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Liveblogging Philosophy

Bhl Bernhard-Henri Levy is addressing the conference I am attending and speaking of the relationship between America and France.

He told an amusing story about flying with John Kerry's entourage with a view to interviewing him for a book. This was three days before Kerry lost the Presidential election. Time after time he was put off from meeting Kerry by the candidate's minders with such stories as "the candidate is sleeping, but will see you later."

Eventually an American journalist explained to him, laughing, that it would be electoral suicide for Kerry to be seen with a Frenchman at such a time, given how unpopular France is in the States. Only by threatening to issue a press release to Agence France Presse, saying that he could not meet the candidate "because he sleeps all day long" did he finally get his interview.

He then went on to explain that the feeling is mutual. Indeed he said that anti-Americanism is France's "last religion" and tried to explain why. He referred to Rousseau's observation that the citizens of the fledgling America were united only by "un chiffon de papier" (i.e. the Constitution). French thinkers of the time believed that if America were to survive, it would be only as a weak and inconsequential nation. When it became apparent how untrue that was, there was a reaction of anger. He said that the real enemy of the Nazis was America, precisely because it was a nation united by paper, not blood.

All anti-democratic currents in France (e.g. on the "extreme right") are fed by a hatred of America not as a geographical place, but as a metaphysical category. It is a reaction of "French fascism" (i.e. a vision of a nation united by blood ties) against "American populism" (and vice versa).

He said some other interesting and amusing things, for example that:

If there are two people who believe that God has put his finger on their foreheads to indicate that they are uniquely appointed to represent the best in the world, then one of them is a fake. This explains much in our relations.

He believes that the founding fathers of the United States intended, not merely to establish a country free from the tyrannies of the Old World, but to create an exemplar of all that Europe could be without tyranny. He compares that with the French sense of a mission to civilise, which is something they have in common. He quotes Malraux saying:

France is never so great as when she is great for everybody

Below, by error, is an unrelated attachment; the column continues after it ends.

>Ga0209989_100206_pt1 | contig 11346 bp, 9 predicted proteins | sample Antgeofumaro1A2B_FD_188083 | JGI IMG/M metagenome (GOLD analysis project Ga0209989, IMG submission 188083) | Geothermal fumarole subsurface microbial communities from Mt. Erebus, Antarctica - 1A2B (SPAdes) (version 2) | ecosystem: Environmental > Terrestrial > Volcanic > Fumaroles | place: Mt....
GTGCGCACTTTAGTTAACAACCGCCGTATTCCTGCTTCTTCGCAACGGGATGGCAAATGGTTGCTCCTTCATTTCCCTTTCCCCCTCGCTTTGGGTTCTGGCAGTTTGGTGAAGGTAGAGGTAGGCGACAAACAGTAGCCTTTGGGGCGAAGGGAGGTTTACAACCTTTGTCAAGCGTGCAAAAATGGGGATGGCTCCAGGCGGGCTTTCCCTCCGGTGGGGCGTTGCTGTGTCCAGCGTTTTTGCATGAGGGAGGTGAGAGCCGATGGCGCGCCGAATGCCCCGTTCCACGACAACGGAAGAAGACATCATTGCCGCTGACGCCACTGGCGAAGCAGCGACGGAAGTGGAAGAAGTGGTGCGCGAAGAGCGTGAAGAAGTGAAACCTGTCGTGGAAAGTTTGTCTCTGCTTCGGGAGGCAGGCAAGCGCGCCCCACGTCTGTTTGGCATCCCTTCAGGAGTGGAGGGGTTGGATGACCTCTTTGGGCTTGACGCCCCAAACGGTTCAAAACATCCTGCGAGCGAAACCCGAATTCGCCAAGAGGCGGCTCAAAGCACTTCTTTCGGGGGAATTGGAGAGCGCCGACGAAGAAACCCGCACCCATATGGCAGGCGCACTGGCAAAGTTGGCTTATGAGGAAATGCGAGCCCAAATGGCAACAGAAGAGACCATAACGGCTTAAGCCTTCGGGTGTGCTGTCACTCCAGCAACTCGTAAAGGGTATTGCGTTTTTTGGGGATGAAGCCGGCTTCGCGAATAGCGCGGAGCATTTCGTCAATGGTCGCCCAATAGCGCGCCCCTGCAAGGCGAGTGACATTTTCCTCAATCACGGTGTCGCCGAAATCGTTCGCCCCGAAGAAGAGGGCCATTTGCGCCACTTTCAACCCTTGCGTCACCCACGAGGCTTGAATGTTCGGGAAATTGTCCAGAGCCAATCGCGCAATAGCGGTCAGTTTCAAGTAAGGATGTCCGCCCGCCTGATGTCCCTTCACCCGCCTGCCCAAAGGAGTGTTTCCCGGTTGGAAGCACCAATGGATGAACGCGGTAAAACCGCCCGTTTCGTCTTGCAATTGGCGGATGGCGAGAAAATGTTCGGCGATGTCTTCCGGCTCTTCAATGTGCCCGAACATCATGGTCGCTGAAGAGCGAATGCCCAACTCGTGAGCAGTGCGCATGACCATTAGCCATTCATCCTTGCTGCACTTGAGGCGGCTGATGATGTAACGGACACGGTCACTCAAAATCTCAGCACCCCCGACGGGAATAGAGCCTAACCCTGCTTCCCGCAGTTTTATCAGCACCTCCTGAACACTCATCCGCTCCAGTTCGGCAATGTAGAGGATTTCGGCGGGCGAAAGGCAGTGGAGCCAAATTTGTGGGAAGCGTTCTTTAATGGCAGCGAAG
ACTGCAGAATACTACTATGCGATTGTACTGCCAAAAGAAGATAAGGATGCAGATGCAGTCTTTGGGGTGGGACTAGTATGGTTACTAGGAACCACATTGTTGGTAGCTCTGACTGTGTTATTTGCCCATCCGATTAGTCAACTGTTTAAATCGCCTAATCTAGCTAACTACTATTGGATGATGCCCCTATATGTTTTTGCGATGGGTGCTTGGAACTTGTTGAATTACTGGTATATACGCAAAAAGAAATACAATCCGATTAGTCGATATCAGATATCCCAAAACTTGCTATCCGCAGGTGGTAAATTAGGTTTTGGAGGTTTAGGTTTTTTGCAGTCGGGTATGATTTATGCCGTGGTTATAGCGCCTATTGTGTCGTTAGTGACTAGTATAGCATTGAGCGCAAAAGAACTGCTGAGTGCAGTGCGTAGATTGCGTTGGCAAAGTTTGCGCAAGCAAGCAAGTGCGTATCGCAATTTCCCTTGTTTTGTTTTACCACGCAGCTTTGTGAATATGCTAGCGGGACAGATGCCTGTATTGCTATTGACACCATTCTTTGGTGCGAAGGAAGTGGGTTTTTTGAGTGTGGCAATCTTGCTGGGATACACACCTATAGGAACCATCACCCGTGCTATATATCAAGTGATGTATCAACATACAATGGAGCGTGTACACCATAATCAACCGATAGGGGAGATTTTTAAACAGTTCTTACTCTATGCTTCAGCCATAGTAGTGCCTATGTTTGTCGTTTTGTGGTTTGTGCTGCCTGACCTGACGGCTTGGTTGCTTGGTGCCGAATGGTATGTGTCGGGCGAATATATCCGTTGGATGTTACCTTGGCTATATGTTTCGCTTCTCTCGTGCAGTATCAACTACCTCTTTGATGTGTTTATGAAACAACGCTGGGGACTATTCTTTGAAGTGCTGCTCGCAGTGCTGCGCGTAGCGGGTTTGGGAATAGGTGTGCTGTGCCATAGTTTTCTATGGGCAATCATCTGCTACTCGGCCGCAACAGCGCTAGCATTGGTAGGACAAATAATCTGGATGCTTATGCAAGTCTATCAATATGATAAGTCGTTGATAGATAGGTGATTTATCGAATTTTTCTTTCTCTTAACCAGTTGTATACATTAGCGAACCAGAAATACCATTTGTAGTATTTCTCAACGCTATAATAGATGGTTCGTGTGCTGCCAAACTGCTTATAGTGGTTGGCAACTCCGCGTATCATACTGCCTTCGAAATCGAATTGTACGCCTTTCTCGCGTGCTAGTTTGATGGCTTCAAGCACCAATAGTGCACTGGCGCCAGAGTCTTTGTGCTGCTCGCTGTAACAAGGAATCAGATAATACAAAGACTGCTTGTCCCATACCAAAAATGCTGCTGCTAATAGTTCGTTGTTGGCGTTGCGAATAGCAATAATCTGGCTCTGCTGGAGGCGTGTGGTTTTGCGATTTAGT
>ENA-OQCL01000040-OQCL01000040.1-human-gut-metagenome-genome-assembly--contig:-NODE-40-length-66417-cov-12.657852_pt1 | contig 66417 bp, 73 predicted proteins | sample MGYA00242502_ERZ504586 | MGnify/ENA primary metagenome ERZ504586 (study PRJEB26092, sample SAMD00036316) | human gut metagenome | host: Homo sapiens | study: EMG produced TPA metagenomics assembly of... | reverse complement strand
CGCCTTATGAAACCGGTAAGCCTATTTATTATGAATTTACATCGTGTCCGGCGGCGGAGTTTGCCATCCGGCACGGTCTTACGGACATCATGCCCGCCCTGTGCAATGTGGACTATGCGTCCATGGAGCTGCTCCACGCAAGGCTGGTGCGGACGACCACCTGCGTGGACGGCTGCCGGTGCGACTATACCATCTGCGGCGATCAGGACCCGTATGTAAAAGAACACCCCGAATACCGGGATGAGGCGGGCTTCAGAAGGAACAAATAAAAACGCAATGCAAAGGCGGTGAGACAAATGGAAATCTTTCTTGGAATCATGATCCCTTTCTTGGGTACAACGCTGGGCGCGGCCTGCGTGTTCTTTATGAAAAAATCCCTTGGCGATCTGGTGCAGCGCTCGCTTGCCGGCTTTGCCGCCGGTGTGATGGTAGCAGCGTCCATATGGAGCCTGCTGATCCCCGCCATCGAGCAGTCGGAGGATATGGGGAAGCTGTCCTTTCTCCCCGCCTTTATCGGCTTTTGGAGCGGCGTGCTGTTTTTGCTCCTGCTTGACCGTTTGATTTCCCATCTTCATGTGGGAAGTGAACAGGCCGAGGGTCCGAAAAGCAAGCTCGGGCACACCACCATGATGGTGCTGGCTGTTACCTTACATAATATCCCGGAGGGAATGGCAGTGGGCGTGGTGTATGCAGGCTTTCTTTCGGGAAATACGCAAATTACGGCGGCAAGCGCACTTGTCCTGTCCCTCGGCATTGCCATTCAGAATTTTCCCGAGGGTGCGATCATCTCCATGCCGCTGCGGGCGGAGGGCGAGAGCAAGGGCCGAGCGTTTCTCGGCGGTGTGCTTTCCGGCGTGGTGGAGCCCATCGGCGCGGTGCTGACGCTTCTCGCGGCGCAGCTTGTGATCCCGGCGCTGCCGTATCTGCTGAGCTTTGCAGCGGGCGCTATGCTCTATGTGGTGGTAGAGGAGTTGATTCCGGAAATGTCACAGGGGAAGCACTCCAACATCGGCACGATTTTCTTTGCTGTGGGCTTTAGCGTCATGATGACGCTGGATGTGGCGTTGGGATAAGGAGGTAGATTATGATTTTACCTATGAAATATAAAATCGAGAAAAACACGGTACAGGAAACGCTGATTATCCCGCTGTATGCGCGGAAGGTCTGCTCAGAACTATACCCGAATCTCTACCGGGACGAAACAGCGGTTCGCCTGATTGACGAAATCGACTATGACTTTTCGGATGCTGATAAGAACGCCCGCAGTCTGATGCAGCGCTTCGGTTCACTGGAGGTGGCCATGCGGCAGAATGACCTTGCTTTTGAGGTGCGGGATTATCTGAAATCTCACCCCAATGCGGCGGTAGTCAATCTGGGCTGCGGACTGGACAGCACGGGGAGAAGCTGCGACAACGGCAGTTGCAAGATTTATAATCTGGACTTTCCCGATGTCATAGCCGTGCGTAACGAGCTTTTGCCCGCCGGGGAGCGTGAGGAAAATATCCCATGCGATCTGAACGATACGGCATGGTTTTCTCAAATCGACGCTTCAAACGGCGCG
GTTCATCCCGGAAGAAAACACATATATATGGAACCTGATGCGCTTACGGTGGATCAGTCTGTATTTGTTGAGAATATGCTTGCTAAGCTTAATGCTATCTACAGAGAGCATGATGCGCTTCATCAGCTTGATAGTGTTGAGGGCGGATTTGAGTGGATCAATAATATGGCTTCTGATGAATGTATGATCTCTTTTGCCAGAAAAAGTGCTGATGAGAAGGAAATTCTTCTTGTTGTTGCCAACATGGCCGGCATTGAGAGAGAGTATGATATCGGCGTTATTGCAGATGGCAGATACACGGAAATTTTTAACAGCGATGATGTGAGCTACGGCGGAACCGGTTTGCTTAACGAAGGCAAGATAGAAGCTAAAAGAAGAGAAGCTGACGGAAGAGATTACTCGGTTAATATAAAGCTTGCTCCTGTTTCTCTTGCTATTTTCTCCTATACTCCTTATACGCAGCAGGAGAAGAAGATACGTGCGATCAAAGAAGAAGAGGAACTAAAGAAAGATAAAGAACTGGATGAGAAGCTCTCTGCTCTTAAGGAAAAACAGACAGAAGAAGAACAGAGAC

In conclusion, he said that the tension in Franco-American relations; this sense in each country that the other embodies the worst of humanity - is really all a mistake. France and America share the same values and have waged the same fights, for example against Nazism and the "second fascism" of Communism. He said that France and the USA are now engaged together in the fight against the "third fascism; the fascism of today" - namely Islamism ("not Islam of course, which is a great religion") but the bin Laden perversion. In practice, he said, the "third fascism" makes no distinction between the New and the Old World of the West.

They have declared a total nihilist war, which we have no choice but to wage together.

How very French, that such a view can be spoken so fiercely after such a frank and elegant commentary. The applause was nervous, but I confess to being impressed. Where are such voices in England?


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I live in the mountains of Tennessee where we do not discuss or pay much attention to the anti-American rhetoric from France. We are much more concerned with our own government. We also resent the fact that most media types, when they notice us, tar us with the old, tired, insulting stereotype of southerners being racist, red-neck, intolerant and stupid.

We still teach Tom Paine in our local high school and his major contribution to the cause of liberty and the fact that his writings played an important role in rallying the common person to the revolution.

Troy Camplin, Ph.D.

The voices in England are in the same place as the voices in America -- online.

James G.

France and America share the same values

With different emphases...

France's revolution emphasised equality, whilst America's (which, could be argued, was more of a culmination of the spirit of 1688) emphasised liberty.

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